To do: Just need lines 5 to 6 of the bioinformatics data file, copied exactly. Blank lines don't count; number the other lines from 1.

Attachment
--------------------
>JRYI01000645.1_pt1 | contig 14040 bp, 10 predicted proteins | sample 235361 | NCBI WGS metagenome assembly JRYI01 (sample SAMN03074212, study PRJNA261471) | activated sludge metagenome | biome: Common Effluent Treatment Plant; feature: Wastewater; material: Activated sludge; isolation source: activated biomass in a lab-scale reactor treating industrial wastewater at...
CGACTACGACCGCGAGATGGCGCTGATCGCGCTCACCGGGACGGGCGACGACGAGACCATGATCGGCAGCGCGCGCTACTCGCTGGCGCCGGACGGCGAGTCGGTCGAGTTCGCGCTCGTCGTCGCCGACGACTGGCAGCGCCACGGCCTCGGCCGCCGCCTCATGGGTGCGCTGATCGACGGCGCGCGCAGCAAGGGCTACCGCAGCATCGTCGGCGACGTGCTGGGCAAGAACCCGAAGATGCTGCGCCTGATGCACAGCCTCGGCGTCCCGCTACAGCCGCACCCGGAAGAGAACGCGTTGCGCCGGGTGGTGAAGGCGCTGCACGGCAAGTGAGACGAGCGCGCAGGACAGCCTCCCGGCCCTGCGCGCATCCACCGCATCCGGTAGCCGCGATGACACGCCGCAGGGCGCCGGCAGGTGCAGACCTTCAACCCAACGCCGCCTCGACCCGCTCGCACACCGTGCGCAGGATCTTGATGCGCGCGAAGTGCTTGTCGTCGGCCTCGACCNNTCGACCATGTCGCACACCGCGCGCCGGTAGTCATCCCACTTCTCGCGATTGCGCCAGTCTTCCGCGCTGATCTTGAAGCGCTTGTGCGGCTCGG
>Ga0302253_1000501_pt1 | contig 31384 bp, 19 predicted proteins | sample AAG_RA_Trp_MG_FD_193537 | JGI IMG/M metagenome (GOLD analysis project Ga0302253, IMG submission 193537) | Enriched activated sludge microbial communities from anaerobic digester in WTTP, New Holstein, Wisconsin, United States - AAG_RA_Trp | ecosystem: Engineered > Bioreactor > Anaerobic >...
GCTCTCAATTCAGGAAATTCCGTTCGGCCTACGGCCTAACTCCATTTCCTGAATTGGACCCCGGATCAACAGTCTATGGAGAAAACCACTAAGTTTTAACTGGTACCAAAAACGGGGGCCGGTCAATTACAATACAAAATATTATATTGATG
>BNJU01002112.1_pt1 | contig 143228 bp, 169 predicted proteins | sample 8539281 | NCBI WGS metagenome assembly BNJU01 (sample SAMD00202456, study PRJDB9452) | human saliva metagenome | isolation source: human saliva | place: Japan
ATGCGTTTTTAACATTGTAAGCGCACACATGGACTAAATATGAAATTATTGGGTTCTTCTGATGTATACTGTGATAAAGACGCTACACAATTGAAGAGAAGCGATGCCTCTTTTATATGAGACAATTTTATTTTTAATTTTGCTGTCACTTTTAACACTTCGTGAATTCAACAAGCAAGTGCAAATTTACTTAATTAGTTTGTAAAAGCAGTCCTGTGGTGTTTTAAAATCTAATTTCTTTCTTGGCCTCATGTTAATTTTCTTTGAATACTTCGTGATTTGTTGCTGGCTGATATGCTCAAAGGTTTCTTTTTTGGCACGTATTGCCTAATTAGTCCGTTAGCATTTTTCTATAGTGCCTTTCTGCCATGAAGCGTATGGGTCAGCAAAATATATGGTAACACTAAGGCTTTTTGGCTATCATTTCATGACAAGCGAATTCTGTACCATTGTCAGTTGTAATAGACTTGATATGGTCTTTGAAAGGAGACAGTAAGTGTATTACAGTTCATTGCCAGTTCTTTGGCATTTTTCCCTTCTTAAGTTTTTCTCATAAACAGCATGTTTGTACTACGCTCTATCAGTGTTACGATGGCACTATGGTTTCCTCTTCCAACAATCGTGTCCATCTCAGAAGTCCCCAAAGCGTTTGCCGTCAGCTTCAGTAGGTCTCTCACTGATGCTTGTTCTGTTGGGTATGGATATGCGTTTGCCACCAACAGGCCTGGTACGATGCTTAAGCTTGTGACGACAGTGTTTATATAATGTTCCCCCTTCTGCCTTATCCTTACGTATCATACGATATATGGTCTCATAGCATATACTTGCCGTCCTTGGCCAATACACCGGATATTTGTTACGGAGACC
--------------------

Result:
>BNJU01002112.1_pt1 | contig 143228 bp, 169 predicted proteins | sample 8539281 | NCBI WGS metagenome assembly BNJU01 (sample SAMD00202456, study PRJDB9452) | human saliva metagenome | isolation source: human saliva | place: Japan
ATGCGTTTTTAACATTGTAAGCGCACACATGGACTAAATATGAAATTATTGGGTTCTTCTGATGTATACTGTGATAAAGACGCTACACAATTGAAGAGAAGCGATGCCTCTTTTATATGAGACAATTTTATTTTTAATTTTGCTGTCACTTTTAACACTTCGTGAATTCAACAAGCAAGTGCAAATTTACTTAATTAGTTTGTAAAAGCAGTCCTGTGGTGTTTTAAAATCTAATTTCTTTCTTGGCCTCATGTTAATTTTCTTTGAATACTTCGTGATTTGTTGCTGGCTGATATGCTCAAAGGTTTCTTTTTTGGCACGTATTGCCTAATTAGTCCGTTAGCATTTTTCTATAGTGCCTTTCTGCCATGAAGCGTATGGGTCAGCAAAATATATGGTAACACTAAGGCTTTTTGGCTATCATTTCATGACAAGCGAATTCTGTACCATTGTCAGTTGTAATAGACTTGATATGGTCTTTGAAAGGAGACAGTAAGTGTATTACAGTTCATTGCCAGTTCTTTGGCATTTTTCCCTTCTTAAGTTTTTCTCATAAACAGCATGTTTGTACTACGCTCTATCAGTGTTACGATGGCACTATGGTTTCCTCTTCCAACAATCGTGTCCATCTCAGAAGTCCCCAAAGCGTTTGCCGTCAGCTTCAGTAGGTCTCTCACTGATGCTTGTTCTGTTGGGTATGGATATGCGTTTGCCACCAACAGGCCTGGTACGATGCTTAAGCTTGTGACGACAGTGTTTATATAATGTTCCCCCTTCTGCCTTATCCTTACGTATCATACGATATATGGTCTCATAGCATATACTTGCCGTCCTTGGCCAATACACCGGATATTTGTTACGGAGACC